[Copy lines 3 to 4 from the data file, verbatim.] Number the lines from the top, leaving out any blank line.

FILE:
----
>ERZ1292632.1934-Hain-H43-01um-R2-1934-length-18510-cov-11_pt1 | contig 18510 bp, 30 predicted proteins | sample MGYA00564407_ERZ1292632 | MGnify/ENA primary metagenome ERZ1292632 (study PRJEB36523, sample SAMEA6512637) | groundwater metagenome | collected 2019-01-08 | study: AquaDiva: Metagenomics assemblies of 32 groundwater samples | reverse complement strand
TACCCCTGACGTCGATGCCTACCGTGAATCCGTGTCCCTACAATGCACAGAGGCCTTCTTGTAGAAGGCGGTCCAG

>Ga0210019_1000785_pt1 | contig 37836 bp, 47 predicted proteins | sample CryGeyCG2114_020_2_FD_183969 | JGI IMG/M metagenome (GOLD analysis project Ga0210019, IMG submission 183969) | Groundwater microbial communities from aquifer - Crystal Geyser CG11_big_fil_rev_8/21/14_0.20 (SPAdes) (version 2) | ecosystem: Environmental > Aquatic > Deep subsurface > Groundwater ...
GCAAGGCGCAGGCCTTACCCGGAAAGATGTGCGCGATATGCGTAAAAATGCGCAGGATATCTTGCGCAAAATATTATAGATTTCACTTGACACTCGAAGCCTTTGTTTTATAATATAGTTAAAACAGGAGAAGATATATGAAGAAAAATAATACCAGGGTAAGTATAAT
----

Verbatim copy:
>Ga0210019_1000785_pt1 | contig 37836 bp, 47 predicted proteins | sample CryGeyCG2114_020_2_FD_183969 | JGI IMG/M metagenome (GOLD analysis project Ga0210019, IMG submission 183969) | Groundwater microbial communities from aquifer - Crystal Geyser CG11_big_fil_rev_8/21/14_0.20 (SPAdes) (version 2) | ecosystem: Environmental > Aquatic > Deep subsurface > Groundwater ...
GCAAGGCGCAGGCCTTACCCGGAAAGATGTGCGCGATATGCGTAAAAATGCGCAGGATATCTTGCGCAAAATATTATAGATTTCACTTGACACTCGAAGCCTTTGTTTTATAATATAGTTAAAACAGGAGAAGATATATGAAGAAAAATAATACCAGGGTAAGTATAAT